|You see things and you say 'Why?' But I dream thing that never were; and I say, 'Why not?'. - Geroge Bernard Shaw|
No. 119, Part II, 19 June 1996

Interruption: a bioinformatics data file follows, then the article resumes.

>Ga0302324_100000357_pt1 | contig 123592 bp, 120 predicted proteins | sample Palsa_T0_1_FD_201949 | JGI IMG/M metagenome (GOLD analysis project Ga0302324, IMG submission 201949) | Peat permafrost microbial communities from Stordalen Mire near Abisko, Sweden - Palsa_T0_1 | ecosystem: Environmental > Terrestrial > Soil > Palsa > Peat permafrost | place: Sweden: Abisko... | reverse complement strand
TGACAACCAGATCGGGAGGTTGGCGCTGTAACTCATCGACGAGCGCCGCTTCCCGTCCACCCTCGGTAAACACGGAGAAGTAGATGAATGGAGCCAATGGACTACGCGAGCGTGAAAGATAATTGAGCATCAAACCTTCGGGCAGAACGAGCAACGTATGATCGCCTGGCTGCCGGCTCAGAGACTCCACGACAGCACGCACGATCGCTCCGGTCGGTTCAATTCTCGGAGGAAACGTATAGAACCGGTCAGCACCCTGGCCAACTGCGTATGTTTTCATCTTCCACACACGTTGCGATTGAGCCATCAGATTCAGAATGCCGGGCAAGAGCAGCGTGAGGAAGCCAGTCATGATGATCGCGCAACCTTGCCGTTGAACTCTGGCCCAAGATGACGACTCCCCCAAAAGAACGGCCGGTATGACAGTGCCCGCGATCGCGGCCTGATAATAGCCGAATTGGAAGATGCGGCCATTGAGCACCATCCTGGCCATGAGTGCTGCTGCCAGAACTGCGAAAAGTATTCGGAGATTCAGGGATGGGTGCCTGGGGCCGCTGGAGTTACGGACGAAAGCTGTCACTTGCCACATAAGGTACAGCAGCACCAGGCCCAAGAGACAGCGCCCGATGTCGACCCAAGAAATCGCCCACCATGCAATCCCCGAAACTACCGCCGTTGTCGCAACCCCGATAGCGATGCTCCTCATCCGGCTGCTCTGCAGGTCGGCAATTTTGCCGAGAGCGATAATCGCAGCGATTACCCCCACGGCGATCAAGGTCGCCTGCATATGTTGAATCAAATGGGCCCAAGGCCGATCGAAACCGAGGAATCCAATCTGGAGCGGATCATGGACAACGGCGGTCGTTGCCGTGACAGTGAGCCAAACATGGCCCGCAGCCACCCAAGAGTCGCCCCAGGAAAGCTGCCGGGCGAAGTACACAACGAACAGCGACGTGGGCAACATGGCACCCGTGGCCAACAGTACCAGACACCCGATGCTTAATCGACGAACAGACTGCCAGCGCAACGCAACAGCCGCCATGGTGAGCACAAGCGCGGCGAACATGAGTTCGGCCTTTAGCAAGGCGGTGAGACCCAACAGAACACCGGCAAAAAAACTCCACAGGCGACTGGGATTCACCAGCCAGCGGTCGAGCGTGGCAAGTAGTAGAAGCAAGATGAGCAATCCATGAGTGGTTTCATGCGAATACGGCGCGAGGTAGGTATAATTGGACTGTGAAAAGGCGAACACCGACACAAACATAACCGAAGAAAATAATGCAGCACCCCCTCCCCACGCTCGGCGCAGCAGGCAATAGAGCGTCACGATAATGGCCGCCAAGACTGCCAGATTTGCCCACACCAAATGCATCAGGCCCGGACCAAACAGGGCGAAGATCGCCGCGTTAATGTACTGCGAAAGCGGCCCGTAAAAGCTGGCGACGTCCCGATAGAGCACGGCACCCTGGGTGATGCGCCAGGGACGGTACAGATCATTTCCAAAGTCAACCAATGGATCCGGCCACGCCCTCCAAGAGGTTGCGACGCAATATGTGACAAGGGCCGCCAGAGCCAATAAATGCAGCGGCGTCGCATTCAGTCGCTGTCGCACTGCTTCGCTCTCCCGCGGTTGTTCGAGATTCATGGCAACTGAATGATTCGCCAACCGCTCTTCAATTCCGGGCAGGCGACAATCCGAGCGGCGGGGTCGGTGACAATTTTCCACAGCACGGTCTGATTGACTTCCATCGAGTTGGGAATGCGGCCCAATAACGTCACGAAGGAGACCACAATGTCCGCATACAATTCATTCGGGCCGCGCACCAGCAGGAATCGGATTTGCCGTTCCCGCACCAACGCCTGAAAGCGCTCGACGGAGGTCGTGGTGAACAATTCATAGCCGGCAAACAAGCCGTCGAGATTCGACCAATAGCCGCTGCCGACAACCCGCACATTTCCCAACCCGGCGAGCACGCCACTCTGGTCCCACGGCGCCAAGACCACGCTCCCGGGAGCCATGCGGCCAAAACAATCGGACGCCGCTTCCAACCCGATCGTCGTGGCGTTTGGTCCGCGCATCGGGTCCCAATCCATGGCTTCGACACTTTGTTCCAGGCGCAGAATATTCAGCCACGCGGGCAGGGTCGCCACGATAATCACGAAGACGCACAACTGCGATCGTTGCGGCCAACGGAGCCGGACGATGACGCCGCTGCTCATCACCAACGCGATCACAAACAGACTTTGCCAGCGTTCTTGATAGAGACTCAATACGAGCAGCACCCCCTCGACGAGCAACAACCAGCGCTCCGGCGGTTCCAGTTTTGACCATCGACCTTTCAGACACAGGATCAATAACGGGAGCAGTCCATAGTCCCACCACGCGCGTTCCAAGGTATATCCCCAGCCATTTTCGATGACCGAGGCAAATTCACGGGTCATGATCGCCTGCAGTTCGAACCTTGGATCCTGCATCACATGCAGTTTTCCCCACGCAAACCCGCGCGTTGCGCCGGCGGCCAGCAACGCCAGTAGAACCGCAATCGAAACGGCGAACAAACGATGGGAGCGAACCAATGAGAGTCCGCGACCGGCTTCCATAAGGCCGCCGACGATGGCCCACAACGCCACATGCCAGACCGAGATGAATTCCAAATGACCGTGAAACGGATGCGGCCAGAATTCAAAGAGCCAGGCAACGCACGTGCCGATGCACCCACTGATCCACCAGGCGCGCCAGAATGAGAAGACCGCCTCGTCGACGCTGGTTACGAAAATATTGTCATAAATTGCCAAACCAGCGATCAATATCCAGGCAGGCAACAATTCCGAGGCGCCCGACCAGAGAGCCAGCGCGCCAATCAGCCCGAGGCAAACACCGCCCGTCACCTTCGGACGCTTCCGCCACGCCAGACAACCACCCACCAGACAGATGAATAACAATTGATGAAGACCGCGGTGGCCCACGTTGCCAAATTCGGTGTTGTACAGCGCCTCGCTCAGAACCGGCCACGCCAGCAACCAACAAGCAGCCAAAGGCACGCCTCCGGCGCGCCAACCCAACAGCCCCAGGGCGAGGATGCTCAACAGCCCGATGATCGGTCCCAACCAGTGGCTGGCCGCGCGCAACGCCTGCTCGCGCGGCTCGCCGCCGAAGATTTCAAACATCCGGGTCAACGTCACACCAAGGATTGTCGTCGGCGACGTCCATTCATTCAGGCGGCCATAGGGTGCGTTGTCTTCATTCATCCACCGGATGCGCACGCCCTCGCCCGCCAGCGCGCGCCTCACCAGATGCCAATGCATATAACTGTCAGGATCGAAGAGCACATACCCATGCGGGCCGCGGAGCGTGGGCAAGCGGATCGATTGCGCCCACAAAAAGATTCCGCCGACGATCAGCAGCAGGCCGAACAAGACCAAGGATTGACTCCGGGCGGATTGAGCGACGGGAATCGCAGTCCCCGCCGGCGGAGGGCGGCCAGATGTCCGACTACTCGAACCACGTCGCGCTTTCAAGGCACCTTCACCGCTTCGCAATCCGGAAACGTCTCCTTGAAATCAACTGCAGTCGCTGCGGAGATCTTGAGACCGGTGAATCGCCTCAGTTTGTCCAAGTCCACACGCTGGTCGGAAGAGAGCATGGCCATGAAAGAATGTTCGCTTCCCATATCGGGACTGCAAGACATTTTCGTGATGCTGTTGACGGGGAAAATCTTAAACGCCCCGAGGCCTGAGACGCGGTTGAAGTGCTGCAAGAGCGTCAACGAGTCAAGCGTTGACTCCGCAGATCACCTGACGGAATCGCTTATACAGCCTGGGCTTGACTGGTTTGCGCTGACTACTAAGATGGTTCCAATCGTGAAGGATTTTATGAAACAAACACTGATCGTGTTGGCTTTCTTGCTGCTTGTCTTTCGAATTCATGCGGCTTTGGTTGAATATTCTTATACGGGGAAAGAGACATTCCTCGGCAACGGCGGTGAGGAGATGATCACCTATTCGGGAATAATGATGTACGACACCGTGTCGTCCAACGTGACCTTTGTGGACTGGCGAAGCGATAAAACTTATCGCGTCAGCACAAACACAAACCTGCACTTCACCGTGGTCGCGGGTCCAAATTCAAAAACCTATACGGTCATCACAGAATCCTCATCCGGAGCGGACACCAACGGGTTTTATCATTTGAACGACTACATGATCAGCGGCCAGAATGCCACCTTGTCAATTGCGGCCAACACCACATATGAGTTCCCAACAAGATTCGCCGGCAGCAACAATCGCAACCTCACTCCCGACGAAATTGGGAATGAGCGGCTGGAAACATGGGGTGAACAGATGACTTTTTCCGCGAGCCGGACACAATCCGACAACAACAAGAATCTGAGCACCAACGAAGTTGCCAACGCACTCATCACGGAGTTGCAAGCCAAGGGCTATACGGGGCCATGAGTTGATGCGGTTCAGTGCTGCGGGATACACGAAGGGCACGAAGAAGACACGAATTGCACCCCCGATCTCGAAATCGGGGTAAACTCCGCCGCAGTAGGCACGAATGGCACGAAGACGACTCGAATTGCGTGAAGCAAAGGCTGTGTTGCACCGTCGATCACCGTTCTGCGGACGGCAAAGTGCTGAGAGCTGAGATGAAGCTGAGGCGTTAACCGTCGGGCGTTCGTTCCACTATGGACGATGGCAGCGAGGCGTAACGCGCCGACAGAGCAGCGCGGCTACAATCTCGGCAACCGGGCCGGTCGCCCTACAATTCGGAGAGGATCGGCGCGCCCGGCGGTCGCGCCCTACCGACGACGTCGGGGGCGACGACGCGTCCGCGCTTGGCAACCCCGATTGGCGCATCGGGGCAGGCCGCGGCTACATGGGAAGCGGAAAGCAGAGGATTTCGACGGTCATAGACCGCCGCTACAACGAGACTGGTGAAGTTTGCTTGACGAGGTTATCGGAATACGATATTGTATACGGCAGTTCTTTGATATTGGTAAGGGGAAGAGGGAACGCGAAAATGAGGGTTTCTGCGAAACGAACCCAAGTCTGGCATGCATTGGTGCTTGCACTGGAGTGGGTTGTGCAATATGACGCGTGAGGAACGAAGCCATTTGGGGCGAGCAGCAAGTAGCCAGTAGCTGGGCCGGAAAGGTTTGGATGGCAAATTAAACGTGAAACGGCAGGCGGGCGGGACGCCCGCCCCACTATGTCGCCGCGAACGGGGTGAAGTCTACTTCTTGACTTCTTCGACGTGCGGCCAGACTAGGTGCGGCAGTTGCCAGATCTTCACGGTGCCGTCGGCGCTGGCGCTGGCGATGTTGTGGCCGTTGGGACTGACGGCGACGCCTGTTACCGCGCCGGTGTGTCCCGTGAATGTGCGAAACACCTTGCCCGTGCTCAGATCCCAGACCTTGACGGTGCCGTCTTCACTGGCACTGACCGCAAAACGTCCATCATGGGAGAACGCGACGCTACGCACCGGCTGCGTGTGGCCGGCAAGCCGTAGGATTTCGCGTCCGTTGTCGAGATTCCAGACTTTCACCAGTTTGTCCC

*********************************************************************** Available soon -- The OMRI Annual Survey of Eastern Europe and the Former Soviet Union -- "1995: Building Democracy." Published by M.E. Sharpe Inc., this 336-page yearbook provides a systematic and comprehensive review of the most pivotal events in the 27 countries of the former Communist bloc and former Soviet Union during 1995. Available to OMRI subscribers at a special price of $25 each (plus postage and handling). To order, please email your request to: email@example.com *********************************************************************** This is Part II of the Open Media Research Institute's Daily Digest. Part II is a compilation of news concerning Central, Eastern, and Southeastern Europe. Part I, covering Russia, Transcaucasia and Central Asia, is distributed simultaneously as a second document. Back issues of the Daily Digest, and other information about OMRI, are available through OMRI's WWW pages: http://www.omri.cz/Index.html CENTRAL AND EASTERN EUROPE FURTHER RESHUFFLING IN UKRAINIAN GOVERNMENT. President Leonid Kuchma has appointed Vasyl Durdynets, deputy prime minister for security and emergency situations, as first deputy premier, Ukrainian and Western agencies reported on 18 June. Durdynets replaces Pavlo Lazarenko, the new prime minister. Kuchma also sacked Finance Minister Petro Hermanchuk and appointed Valentyn Koronevsky as his replacement. No official reason was given for the move, but Kuchma had recently accused Hermanchuk, who was appointed by former President Leonid Kravchuk, for mishandling the government wage debt crisis. Virtually unknown at the national level, Koronevsky was in charge of the regional administration's finances in Zaporizhzhia Oblast. -- Chrystyna Lapychak UKRAINIAN PARLIAMENTARY COMMISSIONS CONCLUDE POWER-SHARING ACCORD STILL VALID. Two parliamentary commissions have concluded that a June 1995 power-sharing agreement between President Kuchma and a majority of deputies is still valid, Ukrainian Radio reported on 18 June. Both the human rights commission and commission on legal policy and judicial reform agreed that the wording of the so-called constitutional agreement makes it valid until a new Ukrainian constitution is adopted. Parliamentary speaker Oleksander Moroz was recently criticized by the parliament for claiming the accord expired on 8 June. -- Chrystyna Lapychak KYRGYZ PRESIDENT IN UKRAINE. Askar Akayev, arriving in Kyiv on 18 June for an official visit, called for closer cooperation between Ukraine and Kyrgyzstan, Ukrainian Radio reported. Following a meeting with his Ukrainian counterpart, Akayev said the signing of a treaty on friendship and cooperation, expected to take place during his visit, would lift the "artificial barriers" between the countries. More than 300 agreements exist between Ukraine and Kyrgyzstan, but trade between them amounted to only $17 million in 1995. -- Ustina Markus THIRD MEETING OF RUSSIAN-BELARUSIAN EXECUTIVE COMMITTEE. Russian Prime Minister Viktor Chernomyrdin chaired the third session of the Russian- Belarusian Executive Committee for integration in Moscow on 18 June, ITAR-TASS and Russian Public TV reported. Delegates discussed social issues, setting up a joint customs space, and establishing a unified statistics service. Belarusian President Alyaksandr Lukashenka was supposed to attend the meeting but was not present. He is quoted as having said that the first round of the Russian presidential elections showed that Russians were opposed to reform. -- Ustina Markus ESTONIAN CABINET GIVES RESIDENCE PERMITS TO 3,000 RUSSIAN MILITARY RETIREES. The Estonian government on 18 June announced it will grant residence permits to some 3,000 retired Russian officers and their family members, BNS reported. Five-year permits were granted to 2,965 officers, while the others received permits for between two and four years. The government still has to decide the fate of some 8,000 other military retirees and family members. Until now, no application has been rejected. -- Saulius Girnius SIX DEPUTIES QUIT "FOR LATVIA" CAUCUS. Six deputies of the Popular Movement for Latvia caucus in the Saeima on 18 June announced they are leaving the parliamentary group, BNS reported. The deputies cited the "undemocratic atmosphere" in the caucus. They claimed that all decisions were made by caucus chairman Odisejs Kostanda and German-born party leader Joachim Siegerist. The six deputies do not intend to establish a new caucus immediately but may do so during the fall session. -- Saulius Girnius POLISH PARLIAMENTARY COMMISSION FINISHES DRAFT CONSTITUTION. The Polish parliamentary commission on drafting a new constitution has adopted the final article (no. 218), which stipulates the procedure for making changes to the basic law. According to this article, a relevant bill must gain a two-thirds majority in the Sejm and an absolute majority in the Senate. If changes are proposed to those articles dealing with general constitutional principles, citizens rights, or the procedure for changing the constitution, a national referendum may be called, Rzeczpospolita reported on 19 June. -- Jakub Karpinski BRITAIN TO RENT MILITARY TRAINING GROUNDS IN POLAND. British Defense Minister Michael Portillo on 18 June signed an agreement with his Polish counterpart, Stanislaw Dobrzanski, allowing Britain to use training grounds in Poland. Britain will pay $100 a day for each soldier. The first major exercise will take place in September at Drawsko and will involve 3,500 troops from the Seventh Armored Brigade, Rzeczpospolita reported on 19 June. This is the first such agreement that Poland has signed with a NATO member country. -- Jakub Karpinski CZECH POLITICAL UPDATE. Talks on forming a minority coalition government led by incumbent Prime Minister Vaclav Klaus are nearing an end, Czech media reported on 18 June. Klaus's Civic Democratic Party (ODS) has made a number of concessions to its two junior coalition allies--the Civic Democratic Alliance and the Christian Democratic Union--including giving up its resistance to subdividing the country into regions. The ODS continues to insist on having a majority of cabinet positions but is now willing to give its coalition allies the right of veto in government decision-making. The coalition parties are still opposed to the opposition Social Democrats' proposal that important parliamentary posts be proportionately divided among all parties with representation in the legislature, including the extreme-right Republicans and the extreme- left Communists. -- Jiri Pehe AMNESTY INTERNATIONAL CRITICIZES CZECH REPUBLIC. In its 1995 report, Amnesty International has criticized the Czech Republic for what it calls "discriminatory instructions" issued by the Interior Ministry permitting police to search Romani homes with loaded weapons, CTK reported on 18 June. But Czech police told CTK the same day that the Law on Police, which defines the police's use of weapons, does not mention any ethnic or national group. Amnesty International cited the case of a Romani man shot by police while in custody in 1994. No charges were brought at the time. The human rights organization asked the Czech state to provide information for an investigation. -- Alaina Lemon GERMANY SUSPENDS ARREST WARRANT FOR SLOVAK PRESIDENT'S SON. Michal Kovac Jr.'s lawyer, Jan Havlat, announced on 18 June that Germany has suspended his client's arrest warrant in connection with the $2.3 million Technopol fraud, RFE/RL's Slovak Service reported. Kovac Jr. can now travel to Germany for questioning without fear of being arrested, Havlat said. It is unclear, however, whether the Slovak authorities will allow Kovac Jr. to travel there. On 13 June, Slovak police said the president's son is unable to leave the country because of fraud charges filed against him in December. -- Sharon Fisher SLOVAK POLITICAL ROUNDUP. Prime Minister Vladimir Meciar's health is better, but he remains unable to fully carry out his duties, his spokeswoman Magda Pospisilova announced on 18 June. After attending the cabinet session led by Meciar, TASR director Dusan Kleiman noted that he is "just as dynamic" as before his illness . In other news, parliamentary chairman Ivan Gasparovic said the question of expanding the board that oversees the Slovak Information Service could be added to the agenda of the parliament's session that begins on 19 June. Gasparovic and Meciar, both members of Movement for a Democratic Slovakia, on 18 June met with representatives of the opposition Party of the Democratic Left (SDL) to discuss domestic and foreign policy as well as the possibility of expanding the board to include SDL deputies. -- Sharon Fisher HUNGARIAN PARLIAMENT CHANGES HOUSE RULES. The parliament on 18 June approved a proposal that changes house rules to the opposition's disadvantage, Hungarian dailies reported. Leaders of the socialist- liberal coalition submitted a proposal in early June to limit the number of morning debates, saying that, among other things, the opposition's "unserious" contributions are damaging the parliament's prestige. The new regulation limits the debates to once a week and allows only caucus leaders to speak. Opposition parties see their basic rights violated by this move, not least because their contributions and air time during the televised debates will be reduced just before the 1998 election campaign begins. Moreover, some important scandals, such as "Oilgate," have been revealed by the opposition during the morning debates. -- Zsofia Szilagyi SOUTHEASTERN EUROPE ARMS EMBARGO ON FORMER YUGOSLAVIA ENDS. International restrictions on the export of weapons to the former Yugoslavia became history on 18 June, AFP reported. The move was made possible in accordance with the terms of the Dayton agreement following the signing of a regional arms control agreement on 14 June (see OMRI Daily Digest, 17 June 1996). Serbia, Montenegro, Croatia, and Bosnia-Herzegovina will now enjoy parity in heavy weapons in a ratio of 5:2:2. Within the Bosnian allotment, the Croatian-Muslim federation will be allowed more weapons than the Bosnian Serbs. The embargo went into effect on 25 September 1991 following Serbia's invasion of Slovenia and Croatia. The ban served to preserve Belgrade's existing military preponderance, but all sides found ways of circumventing the restrictions, the BBC noted. It is unlikely that the latest arms control agreement will be any more water- tight than was the embargo. -- Patrick Moore BOSNIAN SERB WOMEN HOLD OSCE REPRESENTATIVES CAPTIVE. Dozens of Bosnian Serb women who wanted help in finding relatives missing since last summer surrounded the OSCE offices in Banja Luka on 17 June, preventing staff from leaving the building, AFP reported. Twenty-four hours later, they left the area outside the building, following talks with Michael Steiner, deputy of the High Representative for Bosnia. Leader of the Bosnian Serb missing persons' group said the women's action was "political" and aimed at diverting the attention of UN organizations to the problem of missing Serbs in Bosnia. But Alexandar Ivanko, UN spokesman in Sarajevo, said the UN international police consider it "not a political but a criminal action." -- Daria Sito Sucic TUDJMAN SKEPTICAL BOSNIA WILL SURVIVE AS STATE. NATO diplomatic sources in Brussels describe the recent talks between NATO Secretary-General Javier Solana and Croatian President Franjo Tudjman as having been "extremely difficult," Nasa Borba reported on 19 June. The NATO official was "not impressed" by Tudjman's readiness to cooperate in solving Bosnian problems. Moreover, he was discouraged to find out that Tudjman does not believe that Bosnia-Herzegovina will survive as a single state and that the Dayton peace accord is valid only temporarily. Tudjman believes that in the long run, Bosnia will be divided between Serbs and Croats, Nasa Borba reported. -- Daria Sito Sucic MORE FALLOUT OVER HERZEGOVINIAN CROAT "GOVERNMENT." The Croatian Democratic Community (HDZ), the leading Croatian political party in both Croatia and Bosnia-Herzegovina, denied on 18 June that recent political changes in the self-proclaimed Croatian Republic of Herzeg-Bosna are a breach of the Dayton agreement (see OMRI Daily Digest, 17 June 1996). The HDZ's Bozo Rajic said that the changes involve only reorganizing an existing cabinet and that the republic remains legal until the Croatian- Muslim federation comes into effect. The Muslims charge that the quasi- state should have been disbanded long ago. Federal Vice President Ejup Ganic has demanded the recall of federal Foreign Minister Jadranko Prlic, a Croat, since his appointment was conditional on the disolution of Herceg-Bosna, Onasa reported. The Russian Foreign Ministry has also protested the Croatian moves, Nasa Borba wrote on 19 June . The Muslim position seems to be the one most in keeping with Dayton, but western Herzegovina functions in any event as a part of Croatia. -- Patrick Moore RUMP YUGOSLAVIA PARDONS DRAFT DODGERS. The rump Yugoslav parliament on 18 June approved an amnesty for some 12,500 conscripts who avoided military service or deserted during the wars in Croatia and Bosnia- Herzegovina between 1991 and 1995, Reuters reported. The law does not apply to professional soldiers and active officers. Previously, draft dodgers and deserters faced up to 10 years in prison if convicted. Tens of thousands of young men fled rump Yugoslavia to avoid having to fight in the war. Rump Yugoslav authorities repeatedly rounded up men born in Croatia and Bosnia and sent them to fight there, according to human rights monitors. -- Stefan Krause INTERNATIONAL MEDIA SEMINAR CLOSES IN BELGRADE. A three-day seminar on media freedom, organized by London's Article 19 and Belgrade's Media Center, ended in the Serbian capital on 18 June. Journalists from all parts of the former Yugoslavia and all neighboring Balkan countries took part in the meeting to discuss the role of the independent media in a post-conflict environment, journalistic ethics, and how to deal with the "advocacy of national, religious, racial, and religious hatred." Igor Mekina of the Slovenian weekly Mladina said a relatively good legal framework in Slovenia did not prevent the courts and political structures from being insensitive to the need to promote media freedom, Nasa Borba reported on 18 June. B-92 Director Veran Matic said that since Dayton, the number of free media organizations in Serbia has been reduced owing to the regime's machinations. -- Stanko Markotic in Belgrade SHOOTING INCIDENTS IN KOSOVO. One Serbian policeman was killed and two wounded in separate shooting incidents on 16 and 17 June in Kosovska Mitrovica and Podujevo, Reuters reported. Unidentified gunmen also opened automatic gun fire and threw a hand grenade at the police station in Luzane. Kosovo's Albanian-language media reported that police began harassing and beating Albanians following the incidents. In similar incidents earlier this year, five Serbs were killed within a few days. The Liberation Army of Kosovo, which was previously unknown claimed responsibility for those attacks. No group has yet owned up to these most recent attacks, which, the Socialist Party said, "undermine all efforts to restore a lasting peace in the province." -- Fabian Schmidt CROATIA, BULGARIA SIGN MILITARY COOPERATION AGREEMENT. Croatian Defense Minister Gojko Susak and his Bulgarian counterpart, Dimitar Pavlov, signed a military cooperation agreement in Zagreb on 18 June, Hina reported. Susak said the agreement provides for close military cooperation once the arms embargo on the former Yugoslavia is lifted. He noted that it is "no secret" that Croatia is interested in buying anti- armor rockets and possibly producing them in cooperation with Bulgaria. Pavlov proposed that Croatian officers attend training courses at Bulgarian military academies. -- Stefan Krause ROMANIA'S RULING PARTY CONCEDES LOSS OF VOTES IN TOWNS. Adrian Nastase, executive chairman of the ruling Party of Social Democracy in Romania (PDSR), on 18 June conceded that his party lost most big towns-- including Bucharest--in local elections held on 2 and 16 June, Reuters and Romanian media reported. Nastase said voter frustration with the ongoing reforms were responsible for his party's poor showing. He also claimed that "We lost the battle at the mass media level," saying that in the big towns, the press waged a campaign against the party. But Nastase praised the loyalty of the rural electorate toward his party, whose nationwide performance he described as "a success." Preliminary results show that the PDSR won nearly 32% of the 2,610 mayoralties. -- Dan Ionescu SOME 3 MILLION BULGARIANS BUY PRIVATIZATION VOUCHERS. The Center for Mass Privatization on 17 June announced that just over 3 million people- -or 48.7% of those eligible--have bought privatization vouchers, Bulgarian media reported. Of those who bought vouchers in the second round of purchasing, roughly two-thirds paid the full price of 500 leva ($3.50) for one voucher, whose nominal value is 25,000 leva. The rest paid the reduced price of 100 leva intended for pensioners, students, and soldiers. In other news, the National Statistical Institute announced that the prices of goods monitored by the government went up by 10.8% in the first half of June. This is twice the increase predicted by economists and statisticians. -- Stefan Krause ALBANIAN MEDIA CAMPAIGN AGAINST OSCE. The daily Albania has published a series of articles alleging a conspiracy between Norwegian, Danish, Bulgarian, and German OSCE monitors. The newspaper, which backs the government, claims the monitors were either old friends of late communist dictator Enver Hoxha or spies. It adds that they were therefore biased in their report on the recent elections, which pointed to irregularities and manipulation. Among those accused by Albania is the head of Deutsche Welle's Albanian Service, a Danish sociologist, who himself was banned from Albania beginning in the 1970s, and a senior German judge. Most allegations are based on their having spent time in Albania during the communist era. Radio Tirana recently stopped rebroadcasting Deutsche Welle programs on short wave because of its criticism of the elections. -- Fabian Schmidt TURKEY UPSET WITH GREEK-ARMENIAN ACCORD. Ankara has reacted angrily to a military cooperation accord signed by Armenia and Greece in Athens on 18 June, the Turkish Daily News reported. Turkish Defense Minister Oltan Sungurlu commented that Turkey is in a position to "have such an agreement cancelled." He also said that no threat was posed to Turkey by Greece's stated desire to establish a "defense forum" among countries known to harbor strong misgivings about Turkey's intentions. Those countries, he said, include Greece, Armenia, Iran, Syria, "certain Arab countries," and Georgia. -- Lowell Bezanis [As of 12:00 CET] Compiled by Jan Cleave ------------------------------------------------------------------------ Copyright (c) 1996 Open Media Research Institute, Inc. All rights reserved. ISSN 1211-1570 ------------------------------------------------------------------------ SUBSCRIBING/UNSUBSCRIBING 1) Compose a message to LISTSERV@UBVM.CC.BUFFALO.EDU 2) To subscribe, write: SUBSCRIBE OMRI-L FirstName LastName (include your own name) To unsubscribe, write: UNSUBSCRIBE OMRI-L 3) Send the message REPRINT POLICY To receive a copy of OMRI's reprint policy, contact OMRIPUB@OMRI.CZ or see the Web page at http://www.omri.cz/Publications/Digests/DigestReprint.html OTHER OMRI PUBLICATIONS TRANSITION OMRI publishes the biweekly journal TRANSITION, which contains expanded analysis of many of the topics in the Daily Digest. 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